The pipe that failed at Chevron’s Richmond, CA, refinery in August had a low level of a key protective ingredient, leaving it vulnerable to corrosion caused by the sulfur and high temperatures in crude oil, the manager in charge of the facility said.
A surveillance video at the refinery, and released by the Chemical Safety Board (CSB), showed how a cloud of flammable vapor started to release and then burst into flames.
“The cloud of flammable vapor released from an aging and thinning pipe could have had far worse consequences,” said CSB Chairperson Dr. Rafael Moure-Eraso during a September Richmond City Council meeting. “The August 6 accident at Chevron refinery in Richmond was a close call for the workers and the refinery’s neighboring residents.
The chemical composition of the decades-old, eight-inch pipe section was a contributing factor to the Aug. 6 blaze that sent thousands of people to the hospital with smoke-related complaints and knocked offline one of the nation’s largest refineries, said Nigel Hearne, general manager of Chevron Richmond during a community meeting back in September.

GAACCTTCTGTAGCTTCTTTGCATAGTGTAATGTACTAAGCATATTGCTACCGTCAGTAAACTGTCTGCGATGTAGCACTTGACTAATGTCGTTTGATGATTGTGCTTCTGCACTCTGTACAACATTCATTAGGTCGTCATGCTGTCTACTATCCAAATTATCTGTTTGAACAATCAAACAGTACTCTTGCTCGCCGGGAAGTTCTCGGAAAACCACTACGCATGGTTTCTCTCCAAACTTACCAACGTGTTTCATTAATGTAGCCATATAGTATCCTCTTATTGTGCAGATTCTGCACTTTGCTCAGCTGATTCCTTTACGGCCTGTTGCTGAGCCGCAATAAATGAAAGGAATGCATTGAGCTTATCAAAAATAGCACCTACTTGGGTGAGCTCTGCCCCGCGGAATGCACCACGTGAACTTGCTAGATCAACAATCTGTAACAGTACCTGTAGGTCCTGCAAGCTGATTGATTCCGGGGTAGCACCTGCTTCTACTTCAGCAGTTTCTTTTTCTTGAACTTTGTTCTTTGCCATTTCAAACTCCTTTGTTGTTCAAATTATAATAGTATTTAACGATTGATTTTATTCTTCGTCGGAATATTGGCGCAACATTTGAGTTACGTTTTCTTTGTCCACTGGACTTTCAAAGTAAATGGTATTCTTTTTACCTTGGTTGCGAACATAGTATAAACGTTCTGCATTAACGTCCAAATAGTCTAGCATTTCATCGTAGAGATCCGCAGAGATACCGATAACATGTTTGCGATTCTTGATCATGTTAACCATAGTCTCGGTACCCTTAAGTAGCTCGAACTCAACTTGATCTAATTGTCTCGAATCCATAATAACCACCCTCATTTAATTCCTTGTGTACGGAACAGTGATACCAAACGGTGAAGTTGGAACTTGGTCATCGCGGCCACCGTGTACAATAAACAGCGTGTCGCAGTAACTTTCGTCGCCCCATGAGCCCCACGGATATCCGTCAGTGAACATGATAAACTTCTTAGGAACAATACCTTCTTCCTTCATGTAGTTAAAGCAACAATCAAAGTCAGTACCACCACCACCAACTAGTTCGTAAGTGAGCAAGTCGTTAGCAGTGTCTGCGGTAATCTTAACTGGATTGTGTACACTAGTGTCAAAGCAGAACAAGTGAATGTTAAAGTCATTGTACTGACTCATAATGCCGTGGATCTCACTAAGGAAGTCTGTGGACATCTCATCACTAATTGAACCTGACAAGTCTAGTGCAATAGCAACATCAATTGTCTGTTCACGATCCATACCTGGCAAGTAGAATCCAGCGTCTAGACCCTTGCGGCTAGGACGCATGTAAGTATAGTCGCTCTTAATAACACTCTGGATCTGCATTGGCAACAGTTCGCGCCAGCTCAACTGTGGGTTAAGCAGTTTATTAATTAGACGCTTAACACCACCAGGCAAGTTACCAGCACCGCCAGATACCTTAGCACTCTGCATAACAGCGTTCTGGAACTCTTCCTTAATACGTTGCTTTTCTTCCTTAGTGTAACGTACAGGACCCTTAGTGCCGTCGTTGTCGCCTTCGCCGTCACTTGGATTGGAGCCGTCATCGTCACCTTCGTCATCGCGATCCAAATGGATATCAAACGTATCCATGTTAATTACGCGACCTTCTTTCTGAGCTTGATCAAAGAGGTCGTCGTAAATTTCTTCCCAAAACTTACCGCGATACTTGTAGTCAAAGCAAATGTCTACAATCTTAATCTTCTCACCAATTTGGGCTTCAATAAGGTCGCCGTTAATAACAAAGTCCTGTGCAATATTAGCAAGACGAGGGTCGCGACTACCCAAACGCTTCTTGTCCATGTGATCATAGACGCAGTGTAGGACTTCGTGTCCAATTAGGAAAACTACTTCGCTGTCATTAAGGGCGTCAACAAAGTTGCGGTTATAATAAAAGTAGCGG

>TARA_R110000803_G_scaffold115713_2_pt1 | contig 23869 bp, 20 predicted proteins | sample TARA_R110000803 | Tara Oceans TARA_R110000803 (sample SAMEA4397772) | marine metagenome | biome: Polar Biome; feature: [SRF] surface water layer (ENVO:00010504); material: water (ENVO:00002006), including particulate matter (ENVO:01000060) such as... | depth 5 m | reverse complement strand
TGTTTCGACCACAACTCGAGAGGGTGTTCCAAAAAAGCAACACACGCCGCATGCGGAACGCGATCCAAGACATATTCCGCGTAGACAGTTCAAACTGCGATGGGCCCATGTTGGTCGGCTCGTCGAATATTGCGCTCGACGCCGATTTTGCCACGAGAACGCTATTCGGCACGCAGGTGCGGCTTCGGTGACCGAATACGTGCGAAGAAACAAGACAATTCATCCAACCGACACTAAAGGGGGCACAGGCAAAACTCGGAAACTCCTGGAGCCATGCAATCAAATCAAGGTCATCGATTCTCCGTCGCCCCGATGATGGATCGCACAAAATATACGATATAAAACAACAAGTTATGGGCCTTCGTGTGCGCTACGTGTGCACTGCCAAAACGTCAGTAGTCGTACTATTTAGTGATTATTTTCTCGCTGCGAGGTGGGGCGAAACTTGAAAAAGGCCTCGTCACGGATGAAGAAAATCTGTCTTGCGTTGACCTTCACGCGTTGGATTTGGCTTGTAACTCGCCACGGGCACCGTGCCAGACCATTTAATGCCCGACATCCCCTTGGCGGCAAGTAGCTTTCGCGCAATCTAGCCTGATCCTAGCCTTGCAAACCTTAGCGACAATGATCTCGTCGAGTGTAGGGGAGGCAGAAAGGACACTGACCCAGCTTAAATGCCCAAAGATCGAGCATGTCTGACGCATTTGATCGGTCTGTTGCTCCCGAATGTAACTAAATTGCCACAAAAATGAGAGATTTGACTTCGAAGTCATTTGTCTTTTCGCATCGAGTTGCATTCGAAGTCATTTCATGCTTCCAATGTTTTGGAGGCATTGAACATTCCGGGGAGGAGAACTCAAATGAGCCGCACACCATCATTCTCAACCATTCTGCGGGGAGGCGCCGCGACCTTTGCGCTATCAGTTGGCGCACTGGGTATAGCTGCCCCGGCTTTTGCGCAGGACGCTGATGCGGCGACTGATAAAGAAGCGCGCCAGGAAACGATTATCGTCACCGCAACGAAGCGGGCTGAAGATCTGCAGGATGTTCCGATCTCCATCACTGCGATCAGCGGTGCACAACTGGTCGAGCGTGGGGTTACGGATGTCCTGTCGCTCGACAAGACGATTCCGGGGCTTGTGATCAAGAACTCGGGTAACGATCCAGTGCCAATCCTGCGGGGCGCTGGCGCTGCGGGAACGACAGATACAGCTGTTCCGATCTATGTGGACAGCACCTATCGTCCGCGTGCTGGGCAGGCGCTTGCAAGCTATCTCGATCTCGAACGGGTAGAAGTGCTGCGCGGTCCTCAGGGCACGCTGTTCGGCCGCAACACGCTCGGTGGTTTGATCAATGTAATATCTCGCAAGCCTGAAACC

The company now thinks the pipe was more susceptible to thinning when exposed to high temperatures, a weakness that not fully understood or acted upon before the corroded conduit exploded, Hearne said at the community meeting.
The section that failed was part of a larger 200-foot-long pipe inspected in June at 19 points, Hearne said.
“Unfortunately, we did not inspect a 5-foot length,” he said.
Moure-Eraso said there is a widespread need for “refineries to strengthen their process safety and preventative maintenance programs so that problems are detected before dangerous releases of flammable or toxic products.”
The blaze destroyed an area of the refinery that produces a large amount of the gasoline that satisfies California’s clean-air regulations, which are the toughest in the nation. While all employees at the refinery were accounted for, and only one person ended up treated for minor burns, the fire knocked an important refinery unit offline, reducing the facility’s production and sent thousands of residents to hospitals with breathing and eye irritation complaints.